Mill Project Planned

Historic Jones Falls Property Would Be Recycled As Apartments, Offices And Restaurant

October 15, 2009|By Edward Gunts | Edward Gunts,ed.gunts@baltsun.com

One of Baltimore's historic cotton mills will become the city's newest apartment and office building if a local developer can secure funding and zoning approval for the conversion.

Developer David F. Tufaro of Terra Nova Ventures has a contract to purchase Mount Vernon Mill No. 1, a vacant, four-level mill at 3000 Falls Road in the Jones Falls Valley. A price has not been disclosed.

Tufaro wants to turn the mill into about 80 apartments, 24,000 square feet of office space, a restaurant and on-site parking.

He intends to seek approval of yet-to-be introduced City Council legislation that would change zoning of the property so Terra Nova can recycle it as a mixed-use development.

"It's a complicated project because it sits along the Jones Falls, but it's a fantastic project because it has spectacular views of the stream valley," Tufaro said. "What makes it unique is that most of the Jones Falls is covered by a highway, but this is a part of the stream that is open, and it is gorgeous. It's very, very scenic."

Tufaro said his project, tentatively called Mount Vernon Mill, is intended to build on the success of Clipper Mill, a mixed-use development completed several years ago on the site of the fire-damaged Clipper Mill, and Mill Centre, a collection of offices and artists' studios inside converted mill buildings on Chestnut Avenue. It is near the heart of the Hampden shopping district.

Tufaro said he does not have a firm cost estimate for the project but hopes to begin construction by late 2010 and to open by spring 2012. He said monthly rents probably would range from $900 for a one-bedroom apartment to $2,400 for a two-bedroom apartment overlooking the water.

According to historian John McGrain and others, the mill was built in 1845 as the Laurel Flouring Mill and in 1847 was renamed Mount Vernon Mill No. 1 after its owner, the Mount Vernon Co.

In 1873, the building was destroyed by fire, and it was reconstructed the same year. The company name changed over time from the Mount Vernon Woodberry Cotton Duck Co. to the Consolidated Cotton Duck Co. to the Mount Vernon Woodberry Mills and back to Mount Vernon Mills. Today, the Falls Road property consists of two sections, the part dating from 1873 and a section dating from 1918.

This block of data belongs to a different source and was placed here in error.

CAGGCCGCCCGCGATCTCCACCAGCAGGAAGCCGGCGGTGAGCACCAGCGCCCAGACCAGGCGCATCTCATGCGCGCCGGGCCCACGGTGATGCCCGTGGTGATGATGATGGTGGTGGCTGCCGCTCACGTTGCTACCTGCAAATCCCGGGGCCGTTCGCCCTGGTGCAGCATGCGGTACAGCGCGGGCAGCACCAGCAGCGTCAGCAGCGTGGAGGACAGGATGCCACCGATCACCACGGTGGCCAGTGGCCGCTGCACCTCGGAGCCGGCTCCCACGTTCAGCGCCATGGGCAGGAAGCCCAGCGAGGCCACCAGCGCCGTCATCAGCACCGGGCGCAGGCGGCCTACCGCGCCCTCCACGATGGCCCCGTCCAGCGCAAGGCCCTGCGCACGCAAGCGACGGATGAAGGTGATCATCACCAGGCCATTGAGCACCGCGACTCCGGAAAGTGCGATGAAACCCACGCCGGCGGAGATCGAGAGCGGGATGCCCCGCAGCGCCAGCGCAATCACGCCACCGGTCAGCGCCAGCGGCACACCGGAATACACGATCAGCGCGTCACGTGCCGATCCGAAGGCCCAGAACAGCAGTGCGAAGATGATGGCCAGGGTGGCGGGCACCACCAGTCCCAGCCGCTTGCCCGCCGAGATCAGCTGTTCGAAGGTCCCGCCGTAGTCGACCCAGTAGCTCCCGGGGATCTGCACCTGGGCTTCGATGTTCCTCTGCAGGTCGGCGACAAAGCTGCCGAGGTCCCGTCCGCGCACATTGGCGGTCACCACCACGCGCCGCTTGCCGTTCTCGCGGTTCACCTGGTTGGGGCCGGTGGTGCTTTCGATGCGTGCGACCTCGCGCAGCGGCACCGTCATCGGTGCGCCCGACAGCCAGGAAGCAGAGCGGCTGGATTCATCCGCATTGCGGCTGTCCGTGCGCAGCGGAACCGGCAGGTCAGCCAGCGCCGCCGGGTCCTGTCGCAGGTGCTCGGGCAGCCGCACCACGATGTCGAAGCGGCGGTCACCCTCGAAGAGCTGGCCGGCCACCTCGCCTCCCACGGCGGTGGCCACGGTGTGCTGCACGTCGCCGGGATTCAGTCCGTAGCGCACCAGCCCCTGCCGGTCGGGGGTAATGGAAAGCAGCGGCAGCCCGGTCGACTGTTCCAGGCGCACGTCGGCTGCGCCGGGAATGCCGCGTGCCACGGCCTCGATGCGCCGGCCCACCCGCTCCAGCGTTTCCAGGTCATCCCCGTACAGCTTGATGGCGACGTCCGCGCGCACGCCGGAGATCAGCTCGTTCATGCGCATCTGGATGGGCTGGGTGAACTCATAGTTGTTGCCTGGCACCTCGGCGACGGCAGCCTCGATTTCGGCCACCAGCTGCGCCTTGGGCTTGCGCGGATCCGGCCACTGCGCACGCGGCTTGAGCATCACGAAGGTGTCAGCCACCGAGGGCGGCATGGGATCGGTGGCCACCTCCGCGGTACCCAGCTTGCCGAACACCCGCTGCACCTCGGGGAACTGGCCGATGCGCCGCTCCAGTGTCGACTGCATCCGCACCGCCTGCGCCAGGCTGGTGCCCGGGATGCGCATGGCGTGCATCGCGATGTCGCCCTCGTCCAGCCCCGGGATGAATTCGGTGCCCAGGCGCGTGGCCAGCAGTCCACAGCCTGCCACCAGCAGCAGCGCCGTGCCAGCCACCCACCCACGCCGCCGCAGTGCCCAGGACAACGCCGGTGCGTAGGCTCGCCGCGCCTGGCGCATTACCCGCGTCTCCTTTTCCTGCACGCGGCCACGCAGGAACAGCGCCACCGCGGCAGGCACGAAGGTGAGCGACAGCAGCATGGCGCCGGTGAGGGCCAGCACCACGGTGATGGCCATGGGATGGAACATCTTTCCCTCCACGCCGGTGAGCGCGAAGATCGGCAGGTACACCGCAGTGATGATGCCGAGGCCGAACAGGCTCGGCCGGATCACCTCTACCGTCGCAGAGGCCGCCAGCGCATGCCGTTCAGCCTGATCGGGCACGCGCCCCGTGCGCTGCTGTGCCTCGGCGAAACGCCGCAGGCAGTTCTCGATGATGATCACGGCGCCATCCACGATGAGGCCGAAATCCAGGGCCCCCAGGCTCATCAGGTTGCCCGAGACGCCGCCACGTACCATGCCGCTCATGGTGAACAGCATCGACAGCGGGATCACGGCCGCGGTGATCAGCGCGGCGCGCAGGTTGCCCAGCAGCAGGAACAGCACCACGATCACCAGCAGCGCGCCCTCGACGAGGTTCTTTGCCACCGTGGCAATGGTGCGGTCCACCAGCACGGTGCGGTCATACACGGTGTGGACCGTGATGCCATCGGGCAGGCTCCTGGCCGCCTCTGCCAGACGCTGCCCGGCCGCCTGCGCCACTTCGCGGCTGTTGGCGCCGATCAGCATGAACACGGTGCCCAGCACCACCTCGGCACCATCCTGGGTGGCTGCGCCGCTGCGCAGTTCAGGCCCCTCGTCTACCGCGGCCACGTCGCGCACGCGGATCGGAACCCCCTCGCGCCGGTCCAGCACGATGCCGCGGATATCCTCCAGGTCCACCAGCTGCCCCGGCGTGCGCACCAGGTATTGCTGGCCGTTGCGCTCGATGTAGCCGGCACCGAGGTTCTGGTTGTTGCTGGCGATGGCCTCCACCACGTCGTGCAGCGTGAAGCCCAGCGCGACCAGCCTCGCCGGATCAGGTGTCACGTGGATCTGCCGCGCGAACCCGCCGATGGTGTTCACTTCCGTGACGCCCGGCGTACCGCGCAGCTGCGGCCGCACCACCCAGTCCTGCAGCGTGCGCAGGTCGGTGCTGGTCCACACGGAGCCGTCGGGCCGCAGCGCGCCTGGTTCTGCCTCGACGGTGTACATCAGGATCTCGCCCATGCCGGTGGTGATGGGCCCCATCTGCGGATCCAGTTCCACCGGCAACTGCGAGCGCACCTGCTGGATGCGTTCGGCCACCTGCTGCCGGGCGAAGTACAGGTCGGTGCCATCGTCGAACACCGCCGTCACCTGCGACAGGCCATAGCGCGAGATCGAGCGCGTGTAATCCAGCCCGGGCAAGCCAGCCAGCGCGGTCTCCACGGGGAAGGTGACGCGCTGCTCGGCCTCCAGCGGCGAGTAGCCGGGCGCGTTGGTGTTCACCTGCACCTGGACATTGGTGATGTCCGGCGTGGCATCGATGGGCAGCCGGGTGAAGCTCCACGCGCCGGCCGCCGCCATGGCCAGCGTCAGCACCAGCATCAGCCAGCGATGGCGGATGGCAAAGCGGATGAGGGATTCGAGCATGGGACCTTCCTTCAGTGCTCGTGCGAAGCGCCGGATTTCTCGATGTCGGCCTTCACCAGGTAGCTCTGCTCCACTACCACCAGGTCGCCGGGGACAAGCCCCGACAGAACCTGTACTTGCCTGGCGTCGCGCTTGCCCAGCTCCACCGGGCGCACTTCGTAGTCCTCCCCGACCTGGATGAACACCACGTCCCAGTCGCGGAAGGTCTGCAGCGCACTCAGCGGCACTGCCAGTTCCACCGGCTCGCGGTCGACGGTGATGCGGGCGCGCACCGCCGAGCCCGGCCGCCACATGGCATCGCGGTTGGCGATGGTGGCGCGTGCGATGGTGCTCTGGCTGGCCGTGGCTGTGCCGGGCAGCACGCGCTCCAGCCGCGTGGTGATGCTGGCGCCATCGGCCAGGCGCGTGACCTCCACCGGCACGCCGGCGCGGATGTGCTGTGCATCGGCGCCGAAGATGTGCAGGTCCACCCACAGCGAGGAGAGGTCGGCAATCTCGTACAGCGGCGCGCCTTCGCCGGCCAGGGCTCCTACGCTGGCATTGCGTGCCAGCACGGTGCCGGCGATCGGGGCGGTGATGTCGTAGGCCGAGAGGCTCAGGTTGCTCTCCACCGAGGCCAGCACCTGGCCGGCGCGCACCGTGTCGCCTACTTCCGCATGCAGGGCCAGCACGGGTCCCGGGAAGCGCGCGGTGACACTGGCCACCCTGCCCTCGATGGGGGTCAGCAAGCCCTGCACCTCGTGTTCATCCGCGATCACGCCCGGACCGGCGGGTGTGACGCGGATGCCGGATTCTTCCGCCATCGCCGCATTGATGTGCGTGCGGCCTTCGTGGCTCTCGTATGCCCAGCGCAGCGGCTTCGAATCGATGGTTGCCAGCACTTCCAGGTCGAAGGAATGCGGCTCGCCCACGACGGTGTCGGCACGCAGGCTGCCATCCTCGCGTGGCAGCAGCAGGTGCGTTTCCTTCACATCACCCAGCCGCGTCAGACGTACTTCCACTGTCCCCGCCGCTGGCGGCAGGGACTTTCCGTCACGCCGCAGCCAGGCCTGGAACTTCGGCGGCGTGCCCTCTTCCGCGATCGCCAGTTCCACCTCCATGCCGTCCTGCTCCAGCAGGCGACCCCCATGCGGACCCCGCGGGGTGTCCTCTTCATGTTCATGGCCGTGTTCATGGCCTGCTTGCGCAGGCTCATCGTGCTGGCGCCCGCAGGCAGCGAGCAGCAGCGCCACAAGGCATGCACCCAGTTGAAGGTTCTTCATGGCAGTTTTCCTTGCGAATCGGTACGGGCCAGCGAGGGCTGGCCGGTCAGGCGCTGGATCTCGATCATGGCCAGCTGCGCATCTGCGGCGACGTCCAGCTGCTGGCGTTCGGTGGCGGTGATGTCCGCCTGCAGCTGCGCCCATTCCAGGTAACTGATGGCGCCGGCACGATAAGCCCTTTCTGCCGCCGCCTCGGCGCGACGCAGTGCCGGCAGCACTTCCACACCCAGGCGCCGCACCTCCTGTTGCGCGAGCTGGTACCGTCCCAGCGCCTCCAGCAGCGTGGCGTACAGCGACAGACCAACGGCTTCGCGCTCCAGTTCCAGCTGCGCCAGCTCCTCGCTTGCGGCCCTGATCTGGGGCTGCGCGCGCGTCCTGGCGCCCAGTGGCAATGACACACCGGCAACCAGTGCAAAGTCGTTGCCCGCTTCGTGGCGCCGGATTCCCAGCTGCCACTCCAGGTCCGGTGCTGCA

The property most recently was used by Life-Like Products, makers of plastic foam and packaging and other items. Life-Like has not used the building for several years. The seller is Jay Kramer.

This is the second mill property in the Jones Falls Valley to be targeted for conversion this year. A group headed by the Seawall Development Corp. recently received Baltimore Planning Commission approval to convert a stone mill on Union Avenue, another former Life-Like property, to apartments and commercial space.

Tufaro was the lead developer of the Waterloo Place apartments on Calvert Street and is a co-developer with Himmelrich Associates of Montgomery Park, the conversion to offices of the historic Montgomery Ward catalog warehouse in Southwest Baltimore.

He said Charles Alexander of Alexander Design Studio is designing the Falls Road project to comply with federal standards for historic preservation. As part of the transformation, he said, many of the windows that were bricked up over the years will be reopened to take advantage of the views, and the first level will be used for parking because the property falls within a 100-year flood plain.

Tufaro added that he hopes to attract people who like the natural setting but also want to be close to downtown, the Amtrak and MARC train lines, and the Jones Falls Expressway.

"It's less than a mile from Penn Station," he noted. "You don't realize you're right in the middle of the city."

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